ArchitectsBrisac Gonzalez / Cécile Brisac & Edgar Gonzalez
CollaboratorsOlivier Herman, Christopher Pfiffner, Margarita Bescos, Fumiko Kato, Henrike Rabe, João Baptista, Nicolas Ecrepont, Tea Puric, Afroditi Kirmi, Aitor Albo, Jean Dumas, Gerd Wetzel, Anke Schulz, Franck Quintanel
Theater ConsultantDucks Sceno
ClientCommunauté d'agglomération du bassin d'Aurillac
Budget€ 8,500,000.00 euros
Text description provided by the architects. Design Process
The project is the result of a shorlisted competition. Along with Brisac Gonzalez, Alain Safati, Henri Gaudin, and Agence Sequence were shorlisted from an expression of interest that drew 57 applications.
Aurillac is at the edge of France's Massif Central mountain region. The site is a large paved field - not quite a plaza, not quite a parking tarmac - is situated near the city's main train station. This area is under regeneration to provide a stronger link with the city's historic centre.
The building is 5265 meters square and was built for € 8,500,000.00 euros. It is a new venue for theatre, concerts, fairs and sports events. It contains retractable seating and demountable stage for versatility. The main space can accommodate up to 4500 people during performances.
As it is never permanently inhabited, the building is essentially a chamber for ephemeral events.
It is an instantly recognizable object. Three ribbons of concrete that vary in height and texture define the building. The ribbons delineate the different zones of the building: entry, hall, storage and back of house facilities. Their play also creates a series of residual spaces that contain services machinery and technical access.
Inside, a twelve-meter high ribbon defines a rectangle that is the hall. The hall is column free, measuring forty meters wide by sixty meters long. Externally the upper ribbon is made of prefabricated concrete panels with a regular grid of glass bricks.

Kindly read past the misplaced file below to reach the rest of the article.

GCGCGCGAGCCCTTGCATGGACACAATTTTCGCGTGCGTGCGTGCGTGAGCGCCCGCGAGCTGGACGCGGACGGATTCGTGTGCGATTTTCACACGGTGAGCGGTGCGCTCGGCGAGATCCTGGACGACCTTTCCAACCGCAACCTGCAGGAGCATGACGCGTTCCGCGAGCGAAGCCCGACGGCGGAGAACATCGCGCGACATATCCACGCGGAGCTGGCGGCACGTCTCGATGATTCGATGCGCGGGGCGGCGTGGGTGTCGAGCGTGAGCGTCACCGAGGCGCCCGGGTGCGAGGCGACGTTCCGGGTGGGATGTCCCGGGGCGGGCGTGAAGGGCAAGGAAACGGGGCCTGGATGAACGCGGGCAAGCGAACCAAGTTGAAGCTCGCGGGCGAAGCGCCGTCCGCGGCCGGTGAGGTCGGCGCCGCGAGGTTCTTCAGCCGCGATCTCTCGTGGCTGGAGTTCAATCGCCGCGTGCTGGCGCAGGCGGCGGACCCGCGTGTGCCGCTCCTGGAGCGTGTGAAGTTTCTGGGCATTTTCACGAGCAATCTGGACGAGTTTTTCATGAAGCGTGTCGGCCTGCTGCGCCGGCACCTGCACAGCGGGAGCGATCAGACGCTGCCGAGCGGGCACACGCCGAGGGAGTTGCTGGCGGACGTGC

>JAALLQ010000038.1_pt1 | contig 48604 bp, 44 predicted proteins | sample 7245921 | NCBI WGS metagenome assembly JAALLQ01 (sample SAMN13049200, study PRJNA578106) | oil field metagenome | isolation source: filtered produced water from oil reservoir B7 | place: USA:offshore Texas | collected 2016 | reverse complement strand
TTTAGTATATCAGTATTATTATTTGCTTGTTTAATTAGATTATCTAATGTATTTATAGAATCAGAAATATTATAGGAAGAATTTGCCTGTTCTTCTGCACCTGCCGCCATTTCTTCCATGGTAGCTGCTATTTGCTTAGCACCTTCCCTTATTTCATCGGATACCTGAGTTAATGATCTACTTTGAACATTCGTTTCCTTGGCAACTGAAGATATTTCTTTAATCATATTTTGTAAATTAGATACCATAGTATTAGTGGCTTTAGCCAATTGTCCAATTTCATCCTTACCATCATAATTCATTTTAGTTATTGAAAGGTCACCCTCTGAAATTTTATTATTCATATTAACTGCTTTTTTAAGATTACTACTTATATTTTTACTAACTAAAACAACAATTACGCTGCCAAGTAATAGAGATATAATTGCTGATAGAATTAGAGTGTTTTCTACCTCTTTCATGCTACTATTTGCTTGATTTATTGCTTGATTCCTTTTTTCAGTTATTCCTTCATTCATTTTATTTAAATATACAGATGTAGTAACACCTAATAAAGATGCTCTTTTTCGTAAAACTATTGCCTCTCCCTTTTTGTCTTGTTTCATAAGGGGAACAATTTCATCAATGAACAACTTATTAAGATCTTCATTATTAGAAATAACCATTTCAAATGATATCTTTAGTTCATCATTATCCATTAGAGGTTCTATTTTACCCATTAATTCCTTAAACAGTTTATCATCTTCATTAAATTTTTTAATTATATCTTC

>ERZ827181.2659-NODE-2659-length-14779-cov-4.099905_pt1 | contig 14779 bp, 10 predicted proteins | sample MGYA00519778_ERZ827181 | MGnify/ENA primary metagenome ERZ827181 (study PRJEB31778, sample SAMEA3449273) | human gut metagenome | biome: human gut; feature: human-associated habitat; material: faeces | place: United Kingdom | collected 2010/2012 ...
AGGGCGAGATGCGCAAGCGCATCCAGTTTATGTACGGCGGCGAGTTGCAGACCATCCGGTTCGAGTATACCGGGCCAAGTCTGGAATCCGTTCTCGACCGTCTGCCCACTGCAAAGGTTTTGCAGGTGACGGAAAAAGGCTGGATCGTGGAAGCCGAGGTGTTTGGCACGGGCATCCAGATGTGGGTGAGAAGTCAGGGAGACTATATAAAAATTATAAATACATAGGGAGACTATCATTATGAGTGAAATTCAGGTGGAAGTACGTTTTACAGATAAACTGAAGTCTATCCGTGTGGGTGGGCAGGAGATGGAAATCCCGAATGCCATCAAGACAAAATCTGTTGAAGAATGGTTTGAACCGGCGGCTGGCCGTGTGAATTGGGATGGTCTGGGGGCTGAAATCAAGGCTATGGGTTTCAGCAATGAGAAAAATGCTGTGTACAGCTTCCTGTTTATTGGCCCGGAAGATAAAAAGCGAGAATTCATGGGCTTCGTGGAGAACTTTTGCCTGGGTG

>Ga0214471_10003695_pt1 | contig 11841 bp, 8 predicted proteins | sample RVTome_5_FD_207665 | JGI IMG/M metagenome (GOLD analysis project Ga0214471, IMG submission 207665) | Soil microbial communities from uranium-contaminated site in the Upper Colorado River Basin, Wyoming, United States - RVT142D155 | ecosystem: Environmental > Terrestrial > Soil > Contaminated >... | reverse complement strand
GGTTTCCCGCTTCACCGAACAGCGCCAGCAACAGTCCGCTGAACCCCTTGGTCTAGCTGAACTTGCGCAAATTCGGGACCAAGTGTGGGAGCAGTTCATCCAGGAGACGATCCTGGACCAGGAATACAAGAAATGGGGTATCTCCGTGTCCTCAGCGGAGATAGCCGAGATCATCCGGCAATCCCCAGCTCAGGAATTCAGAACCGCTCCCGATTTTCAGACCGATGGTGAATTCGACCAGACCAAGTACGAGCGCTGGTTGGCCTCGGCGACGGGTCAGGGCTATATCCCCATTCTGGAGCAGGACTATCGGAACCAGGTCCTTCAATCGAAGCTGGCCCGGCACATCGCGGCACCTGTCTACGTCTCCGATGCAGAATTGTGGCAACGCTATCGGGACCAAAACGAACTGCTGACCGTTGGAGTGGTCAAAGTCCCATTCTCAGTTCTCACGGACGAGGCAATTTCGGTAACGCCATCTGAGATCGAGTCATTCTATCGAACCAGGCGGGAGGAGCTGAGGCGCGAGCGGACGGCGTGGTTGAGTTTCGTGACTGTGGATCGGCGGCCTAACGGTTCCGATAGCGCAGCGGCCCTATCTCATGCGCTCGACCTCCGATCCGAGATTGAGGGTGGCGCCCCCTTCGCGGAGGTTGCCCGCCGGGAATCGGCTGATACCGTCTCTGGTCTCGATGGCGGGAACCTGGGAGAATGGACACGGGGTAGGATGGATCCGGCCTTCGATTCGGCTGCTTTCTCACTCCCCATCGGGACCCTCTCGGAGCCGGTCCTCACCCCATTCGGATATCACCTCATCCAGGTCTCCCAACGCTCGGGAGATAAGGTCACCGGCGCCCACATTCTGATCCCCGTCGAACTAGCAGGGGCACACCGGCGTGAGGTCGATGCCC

During the day, the sunlight plays with the 25,000 bespoke pyramidal-shaped glass bricks, producing glimmering effects and dramatic shadows. In the evening the building awakens as the Fresnel lens-like surfaces of the glass bricks amplify the intensity of the coloured lighting scheme, producing a glittering facade. The façade's colour lighting scheme can be altered enabling collaborations with the spectacles inside.
The lower ribbon is six-meter high and made of in situ concrete. The undulations of this wall define the entry area and loading dock.
Like stage scenery or a flamboyant costume, the building is meant to be seen from afar. The majority of details are simple. It is by default a very robust building - a resilient structure that requires little maintenance. Within the hall, articulated lorries can drive inside; delivering performance and catering equipment or trade shows displays. At the same time, the assembly or disassembly of stage and retractable seating can occur.
Lighting Design Strategy
The backlit glass bricks enrich the appearance of the building at night. We also wanted an animated façade during the day. Since Aurillac has a large number of sunny days, we thought that a three dimensional shape would shimmer during the day and play with the sun's rays. The curvature of the facades along with the pyramidal shaped glass bricks creates a variety of interesting shadows.
We studied several shapes and finally decided on the pyramid along with the manufacture. The pyramidal shape refracts the coloured light behind them as well.
We studied integrating LEDs, but with 25000 glass bricks the building budget could not cover the control system for this many lights. The glass bricks are simply backlit from sources at the top and bottom of the facade. The lighting scheme can be programmed from a total of 24 different circuits where the façade can be lit in one colour or eight allowing for coordination with the lighting scheme of the performance inside.
The lighting in the foyer consists of flush mounted downlights in the ceiling. The green tint of the concrete floor is reflected onto the white ceiling.